Which of these functions would remain essential in a predominantly OA environment? Certainly the need for local physical storage and curation declines as more scholarship becomes available online, though it doesn’t entirely disappear as long as there remains a need for the storage and curation of non-commodity documents. Physical processing and the logistical problems associated with organizing physical documents certainly go away to the degree that OA becomes the norm in scholarly communication. Organization remains important, but in an online environment it becomes purely a matter of metadata — which is no small task, but not obviously one that needs to be undertaken redundantly by thousands of librarians within the walls of hundreds or thousands of large library buildings. (The need for research guidance, of course, doesn’t go away with the online shift, and arguably it increases — even if demand for it doesn’t.)

The library as broker

What about the brokerage function, though? How might that library role persist in a wholly or predominantly OA environment? The most obvious way it continues is if the library takes on the role of underwriting OA publishing rather than underwriting access. This is the idea behind some of the various “flip” proposals that have emerged in recent years, including the OA Network, the Pay It Forward model, and Knowledge Unlatched. All of them draw on library funds not to buy access on behalf of library patrons, but to subsidize the publication of scholarship up front and then make it freely available to all. (The OA Network’s model actually proposes that these funds come from colleges and universities rather than from libraries, but as of this writing it looks like almost all of the OA Network’s supporting members are individuals and organizations other than colleges and universities — quite a few of them academic libraries.) But again, it’s worth pointing out that for libraries to undertake this role would by no means require the construction of large buildings.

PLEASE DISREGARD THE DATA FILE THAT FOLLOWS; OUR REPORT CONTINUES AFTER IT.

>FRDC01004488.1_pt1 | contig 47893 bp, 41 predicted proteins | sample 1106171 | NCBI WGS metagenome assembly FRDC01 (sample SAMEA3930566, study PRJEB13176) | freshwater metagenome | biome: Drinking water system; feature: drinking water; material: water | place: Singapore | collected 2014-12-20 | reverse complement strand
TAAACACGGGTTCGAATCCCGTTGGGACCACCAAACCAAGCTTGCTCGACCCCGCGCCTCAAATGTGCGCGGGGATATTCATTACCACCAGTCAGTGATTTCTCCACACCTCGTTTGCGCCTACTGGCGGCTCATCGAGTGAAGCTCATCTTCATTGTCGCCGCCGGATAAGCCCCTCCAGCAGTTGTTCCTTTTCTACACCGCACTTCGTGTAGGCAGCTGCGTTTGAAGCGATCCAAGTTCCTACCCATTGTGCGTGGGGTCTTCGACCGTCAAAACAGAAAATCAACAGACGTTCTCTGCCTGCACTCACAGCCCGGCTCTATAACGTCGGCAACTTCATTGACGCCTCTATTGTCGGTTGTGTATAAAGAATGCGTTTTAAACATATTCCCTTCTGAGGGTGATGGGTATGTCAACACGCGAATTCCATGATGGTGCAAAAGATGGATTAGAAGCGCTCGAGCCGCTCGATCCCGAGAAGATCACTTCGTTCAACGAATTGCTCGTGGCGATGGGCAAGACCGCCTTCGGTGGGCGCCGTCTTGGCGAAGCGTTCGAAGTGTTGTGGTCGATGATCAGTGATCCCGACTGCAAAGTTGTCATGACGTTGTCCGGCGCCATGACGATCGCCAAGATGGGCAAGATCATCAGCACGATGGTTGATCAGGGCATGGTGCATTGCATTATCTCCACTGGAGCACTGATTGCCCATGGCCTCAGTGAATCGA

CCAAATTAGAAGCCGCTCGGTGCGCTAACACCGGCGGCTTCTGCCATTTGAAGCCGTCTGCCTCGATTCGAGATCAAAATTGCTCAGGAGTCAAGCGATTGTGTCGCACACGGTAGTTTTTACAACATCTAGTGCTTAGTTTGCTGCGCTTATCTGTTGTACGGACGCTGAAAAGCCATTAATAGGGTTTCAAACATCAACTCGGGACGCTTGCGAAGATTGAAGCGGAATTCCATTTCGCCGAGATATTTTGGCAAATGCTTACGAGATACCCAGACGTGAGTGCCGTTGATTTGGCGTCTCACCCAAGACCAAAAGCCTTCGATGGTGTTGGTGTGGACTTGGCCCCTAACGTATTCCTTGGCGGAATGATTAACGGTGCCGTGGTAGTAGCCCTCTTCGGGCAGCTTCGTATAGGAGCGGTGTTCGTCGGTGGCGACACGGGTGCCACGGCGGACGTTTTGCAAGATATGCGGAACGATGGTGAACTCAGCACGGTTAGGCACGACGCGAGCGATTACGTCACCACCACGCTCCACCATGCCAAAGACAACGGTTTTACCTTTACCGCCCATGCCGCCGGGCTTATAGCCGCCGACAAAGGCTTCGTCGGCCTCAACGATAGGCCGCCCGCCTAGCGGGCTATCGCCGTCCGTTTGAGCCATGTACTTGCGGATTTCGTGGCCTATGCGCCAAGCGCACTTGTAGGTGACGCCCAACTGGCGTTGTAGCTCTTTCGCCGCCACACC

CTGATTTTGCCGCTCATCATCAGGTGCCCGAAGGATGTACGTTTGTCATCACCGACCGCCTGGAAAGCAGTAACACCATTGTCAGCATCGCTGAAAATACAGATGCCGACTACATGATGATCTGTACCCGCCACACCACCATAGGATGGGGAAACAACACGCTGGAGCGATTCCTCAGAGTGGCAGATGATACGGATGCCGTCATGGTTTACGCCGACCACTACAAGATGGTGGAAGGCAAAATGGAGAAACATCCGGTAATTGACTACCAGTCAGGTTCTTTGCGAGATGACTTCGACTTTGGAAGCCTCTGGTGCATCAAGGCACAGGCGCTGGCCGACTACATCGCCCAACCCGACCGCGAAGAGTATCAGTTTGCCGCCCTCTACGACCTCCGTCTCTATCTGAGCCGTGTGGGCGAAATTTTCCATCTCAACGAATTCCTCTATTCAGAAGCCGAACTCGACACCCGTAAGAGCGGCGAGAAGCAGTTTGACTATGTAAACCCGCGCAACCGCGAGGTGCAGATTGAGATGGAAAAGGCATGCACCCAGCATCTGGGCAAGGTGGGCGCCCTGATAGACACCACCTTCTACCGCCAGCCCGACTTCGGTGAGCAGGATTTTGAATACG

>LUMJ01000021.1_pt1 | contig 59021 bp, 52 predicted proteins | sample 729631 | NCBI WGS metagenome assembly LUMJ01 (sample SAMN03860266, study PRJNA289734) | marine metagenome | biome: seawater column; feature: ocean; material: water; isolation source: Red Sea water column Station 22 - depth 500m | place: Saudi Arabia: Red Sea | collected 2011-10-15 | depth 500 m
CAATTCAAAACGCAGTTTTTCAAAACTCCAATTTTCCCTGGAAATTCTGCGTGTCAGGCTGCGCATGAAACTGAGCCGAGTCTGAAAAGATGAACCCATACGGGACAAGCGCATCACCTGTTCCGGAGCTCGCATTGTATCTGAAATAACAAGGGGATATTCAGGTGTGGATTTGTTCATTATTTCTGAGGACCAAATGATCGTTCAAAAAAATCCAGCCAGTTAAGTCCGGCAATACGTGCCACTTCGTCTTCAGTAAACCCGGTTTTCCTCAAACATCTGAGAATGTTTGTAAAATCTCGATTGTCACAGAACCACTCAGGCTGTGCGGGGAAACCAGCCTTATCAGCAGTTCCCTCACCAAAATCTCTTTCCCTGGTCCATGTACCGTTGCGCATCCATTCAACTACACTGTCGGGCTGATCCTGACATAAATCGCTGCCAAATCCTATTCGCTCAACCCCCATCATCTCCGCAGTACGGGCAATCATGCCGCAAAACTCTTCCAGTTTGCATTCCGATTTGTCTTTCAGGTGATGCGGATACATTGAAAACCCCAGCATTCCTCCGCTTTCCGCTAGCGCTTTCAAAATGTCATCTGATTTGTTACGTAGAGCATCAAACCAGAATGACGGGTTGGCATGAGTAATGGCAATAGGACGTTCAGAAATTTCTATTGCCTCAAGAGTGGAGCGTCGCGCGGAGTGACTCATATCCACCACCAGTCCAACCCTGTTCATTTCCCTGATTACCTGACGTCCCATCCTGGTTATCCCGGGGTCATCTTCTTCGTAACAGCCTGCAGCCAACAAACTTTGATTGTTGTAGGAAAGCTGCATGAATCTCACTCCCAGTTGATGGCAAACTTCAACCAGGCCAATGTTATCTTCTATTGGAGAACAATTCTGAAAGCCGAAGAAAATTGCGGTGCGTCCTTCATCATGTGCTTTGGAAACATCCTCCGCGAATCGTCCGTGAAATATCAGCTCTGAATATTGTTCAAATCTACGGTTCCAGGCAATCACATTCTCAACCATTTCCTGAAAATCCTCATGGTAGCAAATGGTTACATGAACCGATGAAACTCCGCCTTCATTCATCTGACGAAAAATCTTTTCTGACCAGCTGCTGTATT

So is Van Susteren right after all? Has the online revolution of the past two decades turned large new library buildings into nothing more than campus trophies designed to invoke awe and respect in the minds of parents and donors while quietly fleecing students with new campus fees? And do the goals of the OA movement in particular, should they be realized, promise to obviate the library building to a substantial degree?

I think Van Susteren’s fundamental mistake — the one that most clearly exposes her lack of understanding about what’s currently happening in higher education — lies in her apparent assumption that these “huge buildings” are being built with the expectation that they’ll house large collections of commodity books. In fact, academic libraries are giving decreasing amounts of space to collections, and increasing amounts of it over to work and social spaces. If you look at the most recent new constructions and renovations of existing libraries on research campuses, one of the striking trends is the decline in percentage of space given over to bookshelves. Instead, the current trend is in the direction of larger and more flexible spaces for collaborative scholarly work, for partnership with other campus entities like academic advising, teaching-and-learning centers, university presses, digital scholarship programs, and “maker spaces” in which the library not only provides capital equipment for the creation of digital and physical objects, but also collaborates directly and programmatically with other academic departments and centers. The ongoing and dramatic decrease in usage of printed books — particularly on the large research campuses most likely to construct “huge libraries” — has given these developments additional momentum.